The days of the slothful and inert CIOs are over and IT chiefs need to start moving away from being risk-averse if they are to get the attention of their boards.
This is according to Mal Thatcher, CIO at healthcare organisation Mater Health Services, who was speaking at the Optus Vision event in Sydney on Wednesday.
He believes that company boards – which are dominated by lawyers and accountants – are “petrified” and simply don’t understand technology.
“It’s kind of like the member of the family, it might be the crazy aunty who everyone just ignores at Christmas time, [but] you know it’s something that has to be dealt with,” he says.
“Boards think of technology like that, they don’t understand it, they don’t know how to deal with it, they don’t know how to engage.”
To put their minds at ease, CIOs need to go from being geeks to “cool as ICE (immersed, communicative and extensible)”, Thatcher says.
This means they need to understand and immerse themselves in the business, be excellent communicators (verbally and in written form), and extend themselves into problem areas inside their organisations, he says.
“One of the things that strikes me about business today, is that we have lost the art of being able to communicate a message. The ability to put a simple sentence together is what I think some people really struggle to do,” Thatcher says.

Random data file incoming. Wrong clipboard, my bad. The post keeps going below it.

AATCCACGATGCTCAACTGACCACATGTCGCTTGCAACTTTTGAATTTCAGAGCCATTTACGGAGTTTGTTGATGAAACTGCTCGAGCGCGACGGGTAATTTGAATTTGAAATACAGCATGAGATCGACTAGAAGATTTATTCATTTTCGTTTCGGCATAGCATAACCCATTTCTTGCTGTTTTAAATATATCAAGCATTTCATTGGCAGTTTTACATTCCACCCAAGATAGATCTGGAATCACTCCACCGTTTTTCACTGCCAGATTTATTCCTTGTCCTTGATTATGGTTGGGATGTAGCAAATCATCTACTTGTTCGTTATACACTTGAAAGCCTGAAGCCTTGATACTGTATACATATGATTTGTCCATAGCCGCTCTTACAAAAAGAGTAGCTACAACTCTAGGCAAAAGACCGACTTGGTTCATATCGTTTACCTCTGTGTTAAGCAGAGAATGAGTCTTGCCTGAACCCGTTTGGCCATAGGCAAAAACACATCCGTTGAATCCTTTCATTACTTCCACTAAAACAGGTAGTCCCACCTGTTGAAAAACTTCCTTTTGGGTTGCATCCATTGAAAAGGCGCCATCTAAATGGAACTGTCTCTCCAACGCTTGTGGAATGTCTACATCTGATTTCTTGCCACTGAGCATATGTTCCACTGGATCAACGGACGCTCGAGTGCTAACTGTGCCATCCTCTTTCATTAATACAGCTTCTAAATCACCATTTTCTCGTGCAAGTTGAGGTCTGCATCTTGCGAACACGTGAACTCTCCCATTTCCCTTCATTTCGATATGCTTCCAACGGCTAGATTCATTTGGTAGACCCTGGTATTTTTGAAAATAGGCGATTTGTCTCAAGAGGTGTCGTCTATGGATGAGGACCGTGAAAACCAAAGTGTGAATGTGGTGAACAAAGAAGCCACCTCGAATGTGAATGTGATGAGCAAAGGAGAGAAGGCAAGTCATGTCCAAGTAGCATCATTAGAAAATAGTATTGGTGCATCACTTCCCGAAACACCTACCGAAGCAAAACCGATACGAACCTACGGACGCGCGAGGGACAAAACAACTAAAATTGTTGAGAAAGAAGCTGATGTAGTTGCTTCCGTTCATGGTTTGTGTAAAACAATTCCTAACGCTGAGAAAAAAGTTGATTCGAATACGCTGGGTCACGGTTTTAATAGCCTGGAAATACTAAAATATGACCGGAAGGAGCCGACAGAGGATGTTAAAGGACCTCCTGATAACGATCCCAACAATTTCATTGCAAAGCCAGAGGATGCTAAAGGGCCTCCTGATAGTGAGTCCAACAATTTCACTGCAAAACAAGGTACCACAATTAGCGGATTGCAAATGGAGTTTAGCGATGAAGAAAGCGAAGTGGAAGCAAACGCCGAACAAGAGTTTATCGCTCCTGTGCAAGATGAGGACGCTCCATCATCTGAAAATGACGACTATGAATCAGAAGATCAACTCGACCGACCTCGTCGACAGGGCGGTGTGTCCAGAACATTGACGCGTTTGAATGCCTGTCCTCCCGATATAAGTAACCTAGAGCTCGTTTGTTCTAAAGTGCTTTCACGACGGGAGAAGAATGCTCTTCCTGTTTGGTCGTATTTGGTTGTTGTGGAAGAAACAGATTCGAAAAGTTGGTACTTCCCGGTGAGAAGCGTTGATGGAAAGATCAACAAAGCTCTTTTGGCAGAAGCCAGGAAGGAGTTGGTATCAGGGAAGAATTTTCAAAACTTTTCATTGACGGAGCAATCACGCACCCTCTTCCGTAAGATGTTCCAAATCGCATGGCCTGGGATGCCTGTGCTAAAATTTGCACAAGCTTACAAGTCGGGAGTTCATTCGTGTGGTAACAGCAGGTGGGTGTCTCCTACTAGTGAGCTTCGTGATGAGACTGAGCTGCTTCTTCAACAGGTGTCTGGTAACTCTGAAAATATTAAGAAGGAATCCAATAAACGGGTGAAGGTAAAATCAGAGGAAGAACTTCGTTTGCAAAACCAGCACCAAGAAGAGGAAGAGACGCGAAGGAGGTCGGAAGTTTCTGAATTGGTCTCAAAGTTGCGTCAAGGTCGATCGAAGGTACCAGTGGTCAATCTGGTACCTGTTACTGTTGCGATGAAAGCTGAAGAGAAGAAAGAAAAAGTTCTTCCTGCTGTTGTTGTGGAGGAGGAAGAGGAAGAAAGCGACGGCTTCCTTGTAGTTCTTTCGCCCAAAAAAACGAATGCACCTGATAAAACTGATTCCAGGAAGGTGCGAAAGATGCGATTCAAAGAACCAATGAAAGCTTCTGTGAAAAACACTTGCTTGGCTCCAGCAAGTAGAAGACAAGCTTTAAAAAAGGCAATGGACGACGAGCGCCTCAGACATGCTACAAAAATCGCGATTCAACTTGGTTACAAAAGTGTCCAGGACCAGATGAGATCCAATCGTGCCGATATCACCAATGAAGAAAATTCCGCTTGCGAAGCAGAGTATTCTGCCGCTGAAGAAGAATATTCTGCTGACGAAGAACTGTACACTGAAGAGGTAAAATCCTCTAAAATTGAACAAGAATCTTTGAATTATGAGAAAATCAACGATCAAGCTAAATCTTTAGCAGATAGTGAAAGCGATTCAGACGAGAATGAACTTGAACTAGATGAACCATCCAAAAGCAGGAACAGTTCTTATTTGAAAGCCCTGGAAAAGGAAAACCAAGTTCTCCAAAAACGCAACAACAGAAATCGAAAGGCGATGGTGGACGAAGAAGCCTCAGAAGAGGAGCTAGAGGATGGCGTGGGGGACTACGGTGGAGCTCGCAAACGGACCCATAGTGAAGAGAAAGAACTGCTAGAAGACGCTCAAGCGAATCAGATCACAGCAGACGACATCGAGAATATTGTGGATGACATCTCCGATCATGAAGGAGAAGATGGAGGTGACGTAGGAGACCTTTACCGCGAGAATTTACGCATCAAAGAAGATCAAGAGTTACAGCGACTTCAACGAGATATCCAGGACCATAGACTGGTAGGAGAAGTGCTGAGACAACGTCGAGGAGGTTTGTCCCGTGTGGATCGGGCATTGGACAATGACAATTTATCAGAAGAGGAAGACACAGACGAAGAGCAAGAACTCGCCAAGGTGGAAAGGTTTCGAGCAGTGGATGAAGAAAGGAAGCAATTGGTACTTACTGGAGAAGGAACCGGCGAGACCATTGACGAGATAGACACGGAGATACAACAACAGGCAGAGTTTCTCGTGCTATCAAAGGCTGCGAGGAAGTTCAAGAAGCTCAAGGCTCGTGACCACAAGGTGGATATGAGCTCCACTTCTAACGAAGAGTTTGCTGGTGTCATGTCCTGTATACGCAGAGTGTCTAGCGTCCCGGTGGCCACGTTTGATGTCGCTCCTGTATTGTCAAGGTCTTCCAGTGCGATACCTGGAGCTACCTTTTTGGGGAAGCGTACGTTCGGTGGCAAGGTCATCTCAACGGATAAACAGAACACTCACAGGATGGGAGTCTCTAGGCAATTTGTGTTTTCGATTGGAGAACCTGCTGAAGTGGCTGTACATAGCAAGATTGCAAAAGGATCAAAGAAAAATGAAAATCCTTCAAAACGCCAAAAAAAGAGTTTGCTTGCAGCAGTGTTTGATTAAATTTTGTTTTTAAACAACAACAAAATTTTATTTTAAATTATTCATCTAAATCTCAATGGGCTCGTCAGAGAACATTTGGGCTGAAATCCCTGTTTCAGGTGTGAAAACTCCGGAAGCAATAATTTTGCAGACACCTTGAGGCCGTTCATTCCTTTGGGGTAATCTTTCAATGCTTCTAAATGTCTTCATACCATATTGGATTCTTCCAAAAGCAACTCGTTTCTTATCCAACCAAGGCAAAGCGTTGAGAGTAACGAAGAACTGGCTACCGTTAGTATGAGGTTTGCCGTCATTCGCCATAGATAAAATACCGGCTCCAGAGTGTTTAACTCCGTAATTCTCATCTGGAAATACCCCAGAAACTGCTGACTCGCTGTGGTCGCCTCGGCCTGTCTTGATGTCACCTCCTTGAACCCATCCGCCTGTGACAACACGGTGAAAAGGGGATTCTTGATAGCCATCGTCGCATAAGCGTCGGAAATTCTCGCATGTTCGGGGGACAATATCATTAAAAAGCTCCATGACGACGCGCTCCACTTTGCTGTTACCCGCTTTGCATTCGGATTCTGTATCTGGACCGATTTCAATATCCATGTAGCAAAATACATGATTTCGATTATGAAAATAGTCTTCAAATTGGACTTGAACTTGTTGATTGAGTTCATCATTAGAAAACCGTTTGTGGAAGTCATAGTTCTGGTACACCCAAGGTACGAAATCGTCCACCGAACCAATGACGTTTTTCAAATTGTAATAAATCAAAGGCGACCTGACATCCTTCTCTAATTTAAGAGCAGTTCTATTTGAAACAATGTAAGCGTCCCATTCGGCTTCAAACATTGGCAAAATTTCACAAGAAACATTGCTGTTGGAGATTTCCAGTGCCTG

He admits that the CIO often gets pigeonholed and stereotyped as propeller heads who know how to keep flashing lights going.
“And they [executives and boards] don’t think of us as people who can add value to the strategy of the organisation,” Thatcher says.
Thatcher says that it’s “time to throw away the old CIO rules”, which are focused very much on IT operations around ITIL and COBIT.
In fact, he believes that although CIOs have ‘oversight’ of technologies being used across the organisation, they should delegate the running of technology operations to the CTO.
“We have to move away from managing IT operations to being an enabler of business value,” Thatcher says.
“Start thinking about how to provide business value for the organisation and how to lead the discussion particularly when you think about things like the Internet of Things and what it’s going to mean.”
CIOs also have the opportunity to be great risk leaders and have the opportunity to assess technology risk that on-one else in the organisation has the capacity to do.
“They can lead the organisation through that minefield of technology risk to get the right outcome. They have to be seen as risk leaders not always saying no to everything.
“BYOD is a classic example – it’s very easy as a CIO to say ‘no, you can’t bring your own device’ but really what they should be saying is ‘the answer is yes but how do we manage that risk?’” he says.
Technology in healthcare
Thatcher was upbeat about the future of technology in healthcare and believes that some CIOs who understand the business need and marry technology to the organisation are the next-generation CEOs.
“The advances in medical technology are phenomenal. Maybe not in my lifetime but in your children’s lifetime, you will able inject yourself with ‘nanomites’ (microscopic robots) that are going to rebuild the meniscus (cartilage) in your knee rather than having to get a knee replacement,” Thatcher says.
“The technology advancements are just incredible and for organisations to deal with that pervasive technology – if you have a CIO who knows what they are talking about, I think they will be the next generation of CEO.
“Or maybe I am just positioning myself for my next role.”
Follow Byron Connolly on Twitter:@ByronConnolly
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